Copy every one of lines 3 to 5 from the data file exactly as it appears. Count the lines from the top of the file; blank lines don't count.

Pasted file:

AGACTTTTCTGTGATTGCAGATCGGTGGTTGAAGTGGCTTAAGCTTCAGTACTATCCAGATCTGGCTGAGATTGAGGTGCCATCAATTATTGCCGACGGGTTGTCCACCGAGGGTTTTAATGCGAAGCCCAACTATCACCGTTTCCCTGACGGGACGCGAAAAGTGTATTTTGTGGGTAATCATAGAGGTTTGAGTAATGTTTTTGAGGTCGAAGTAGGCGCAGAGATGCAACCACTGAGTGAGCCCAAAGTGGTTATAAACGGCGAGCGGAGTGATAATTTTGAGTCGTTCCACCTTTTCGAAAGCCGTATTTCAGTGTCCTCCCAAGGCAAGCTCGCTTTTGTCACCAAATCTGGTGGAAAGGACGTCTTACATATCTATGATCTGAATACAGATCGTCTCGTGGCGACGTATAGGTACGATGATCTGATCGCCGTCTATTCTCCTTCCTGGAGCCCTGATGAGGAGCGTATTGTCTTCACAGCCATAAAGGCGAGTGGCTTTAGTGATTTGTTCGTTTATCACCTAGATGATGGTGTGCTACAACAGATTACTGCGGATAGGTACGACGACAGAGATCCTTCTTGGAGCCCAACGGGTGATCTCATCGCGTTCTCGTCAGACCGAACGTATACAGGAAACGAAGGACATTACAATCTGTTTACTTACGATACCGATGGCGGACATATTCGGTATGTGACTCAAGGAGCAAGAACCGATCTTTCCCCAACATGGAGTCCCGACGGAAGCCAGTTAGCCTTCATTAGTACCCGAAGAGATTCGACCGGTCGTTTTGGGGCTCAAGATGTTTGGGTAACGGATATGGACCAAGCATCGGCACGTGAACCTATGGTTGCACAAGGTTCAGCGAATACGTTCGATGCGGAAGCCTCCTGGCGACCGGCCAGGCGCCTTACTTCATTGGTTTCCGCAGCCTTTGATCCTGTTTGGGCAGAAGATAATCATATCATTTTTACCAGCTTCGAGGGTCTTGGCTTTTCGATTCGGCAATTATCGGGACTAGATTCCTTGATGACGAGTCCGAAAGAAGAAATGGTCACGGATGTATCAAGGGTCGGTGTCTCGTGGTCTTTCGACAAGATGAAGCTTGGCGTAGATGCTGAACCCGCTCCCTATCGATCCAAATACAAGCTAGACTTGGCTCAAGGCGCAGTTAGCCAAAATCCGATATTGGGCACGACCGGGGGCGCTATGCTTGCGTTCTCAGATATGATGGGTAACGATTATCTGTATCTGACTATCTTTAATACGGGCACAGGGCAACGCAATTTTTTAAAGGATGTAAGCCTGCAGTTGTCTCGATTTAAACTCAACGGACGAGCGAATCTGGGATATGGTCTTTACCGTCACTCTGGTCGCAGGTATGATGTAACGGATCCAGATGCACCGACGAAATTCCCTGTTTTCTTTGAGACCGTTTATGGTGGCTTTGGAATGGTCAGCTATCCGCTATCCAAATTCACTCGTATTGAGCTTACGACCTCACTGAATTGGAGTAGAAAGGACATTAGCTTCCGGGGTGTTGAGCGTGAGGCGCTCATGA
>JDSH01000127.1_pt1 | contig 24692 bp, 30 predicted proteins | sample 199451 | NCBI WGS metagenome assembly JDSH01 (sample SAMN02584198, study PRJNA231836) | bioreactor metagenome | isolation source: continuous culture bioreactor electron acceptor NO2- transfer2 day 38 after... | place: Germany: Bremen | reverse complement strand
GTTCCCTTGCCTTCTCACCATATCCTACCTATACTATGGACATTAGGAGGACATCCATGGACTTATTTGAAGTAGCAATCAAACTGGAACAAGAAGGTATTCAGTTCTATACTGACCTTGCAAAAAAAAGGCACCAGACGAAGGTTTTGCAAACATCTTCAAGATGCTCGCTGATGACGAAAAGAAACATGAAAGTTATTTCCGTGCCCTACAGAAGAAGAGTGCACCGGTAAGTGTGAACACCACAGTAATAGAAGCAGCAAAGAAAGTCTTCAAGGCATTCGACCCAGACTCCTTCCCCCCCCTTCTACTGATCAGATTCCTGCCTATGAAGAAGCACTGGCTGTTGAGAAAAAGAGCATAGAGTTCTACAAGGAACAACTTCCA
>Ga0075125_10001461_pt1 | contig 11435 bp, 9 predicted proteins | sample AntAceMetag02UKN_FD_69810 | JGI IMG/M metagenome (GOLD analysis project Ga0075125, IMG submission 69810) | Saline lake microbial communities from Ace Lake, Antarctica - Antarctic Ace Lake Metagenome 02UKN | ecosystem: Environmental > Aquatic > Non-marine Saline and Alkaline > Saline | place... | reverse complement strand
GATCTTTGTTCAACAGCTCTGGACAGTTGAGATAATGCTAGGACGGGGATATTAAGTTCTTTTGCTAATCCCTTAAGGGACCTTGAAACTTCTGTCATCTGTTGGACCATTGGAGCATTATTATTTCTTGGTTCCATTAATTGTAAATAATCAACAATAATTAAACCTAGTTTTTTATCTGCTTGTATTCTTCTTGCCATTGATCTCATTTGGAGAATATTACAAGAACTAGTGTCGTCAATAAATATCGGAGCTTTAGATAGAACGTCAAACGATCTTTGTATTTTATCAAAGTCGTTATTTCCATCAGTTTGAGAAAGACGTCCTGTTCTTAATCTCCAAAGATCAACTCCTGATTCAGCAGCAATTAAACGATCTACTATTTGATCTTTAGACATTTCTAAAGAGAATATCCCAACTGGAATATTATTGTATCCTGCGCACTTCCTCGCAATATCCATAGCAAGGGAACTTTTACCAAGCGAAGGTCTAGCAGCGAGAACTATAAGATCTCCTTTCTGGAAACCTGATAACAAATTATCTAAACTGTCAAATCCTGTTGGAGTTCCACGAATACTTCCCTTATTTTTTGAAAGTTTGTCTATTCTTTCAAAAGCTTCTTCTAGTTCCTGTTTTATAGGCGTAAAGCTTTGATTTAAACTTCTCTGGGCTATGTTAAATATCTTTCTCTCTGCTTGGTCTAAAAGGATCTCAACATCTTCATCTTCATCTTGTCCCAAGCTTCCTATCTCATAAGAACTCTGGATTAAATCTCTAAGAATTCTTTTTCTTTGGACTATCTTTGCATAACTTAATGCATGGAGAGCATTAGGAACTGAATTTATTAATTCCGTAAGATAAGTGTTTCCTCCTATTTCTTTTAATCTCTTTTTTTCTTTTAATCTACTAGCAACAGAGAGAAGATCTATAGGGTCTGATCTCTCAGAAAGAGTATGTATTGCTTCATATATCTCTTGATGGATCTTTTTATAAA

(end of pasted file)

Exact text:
GTTCCCTTGCCTTCTCACCATATCCTACCTATACTATGGACATTAGGAGGACATCCATGGACTTATTTGAAGTAGCAATCAAACTGGAACAAGAAGGTATTCAGTTCTATACTGACCTTGCAAAAAAAAGGCACCAGACGAAGGTTTTGCAAACATCTTCAAGATGCTCGCTGATGACGAAAAGAAACATGAAAGTTATTTCCGTGCCCTACAGAAGAAGAGTGCACCGGTAAGTGTGAACACCACAGTAATAGAAGCAGCAAAGAAAGTCTTCAAGGCATTCGACCCAGACTCCTTCCCCCCCCTTCTACTGATCAGATTCCTGCCTATGAAGAAGCACTGGCTGTTGAGAAAAAGAGCATAGAGTTCTACAAGGAACAACTTCCA
>Ga0075125_10001461_pt1 | contig 11435 bp, 9 predicted proteins | sample AntAceMetag02UKN_FD_69810 | JGI IMG/M metagenome (GOLD analysis project Ga0075125, IMG submission 69810) | Saline lake microbial communities from Ace Lake, Antarctica - Antarctic Ace Lake Metagenome 02UKN | ecosystem: Environmental > Aquatic > Non-marine Saline and Alkaline > Saline | place... | reverse complement strand
GATCTTTGTTCAACAGCTCTGGACAGTTGAGATAATGCTAGGACGGGGATATTAAGTTCTTTTGCTAATCCCTTAAGGGACCTTGAAACTTCTGTCATCTGTTGGACCATTGGAGCATTATTATTTCTTGGTTCCATTAATTGTAAATAATCAACAATAATTAAACCTAGTTTTTTATCTGCTTGTATTCTTCTTGCCATTGATCTCATTTGGAGAATATTACAAGAACTAGTGTCGTCAATAAATATCGGAGCTTTAGATAGAACGTCAAACGATCTTTGTATTTTATCAAAGTCGTTATTTCCATCAGTTTGAGAAAGACGTCCTGTTCTTAATCTCCAAAGATCAACTCCTGATTCAGCAGCAATTAAACGATCTACTATTTGATCTTTAGACATTTCTAAAGAGAATATCCCAACTGGAATATTATTGTATCCTGCGCACTTCCTCGCAATATCCATAGCAAGGGAACTTTTACCAAGCGAAGGTCTAGCAGCGAGAACTATAAGATCTCCTTTCTGGAAACCTGATAACAAATTATCTAAACTGTCAAATCCTGTTGGAGTTCCACGAATACTTCCCTTATTTTTTGAAAGTTTGTCTATTCTTTCAAAAGCTTCTTCTAGTTCCTGTTTTATAGGCGTAAAGCTTTGATTTAAACTTCTCTGGGCTATGTTAAATATCTTTCTCTCTGCTTGGTCTAAAAGGATCTCAACATCTTCATCTTCATCTTGTCCCAAGCTTCCTATCTCATAAGAACTCTGGATTAAATCTCTAAGAATTCTTTTTCTTTGGACTATCTTTGCATAACTTAATGCATGGAGAGCATTAGGAACTGAATTTATTAATTCCGTAAGATAAGTGTTTCCTCCTATTTCTTTTAATCTCTTTTTTTCTTTTAATCTACTAGCAACAGAGAGAAGATCTATAGGGTCTGATCTCTCAGAAAGAGTATGTATTGCTTCATATATCTCTTGATGGATCTTTTTATAAA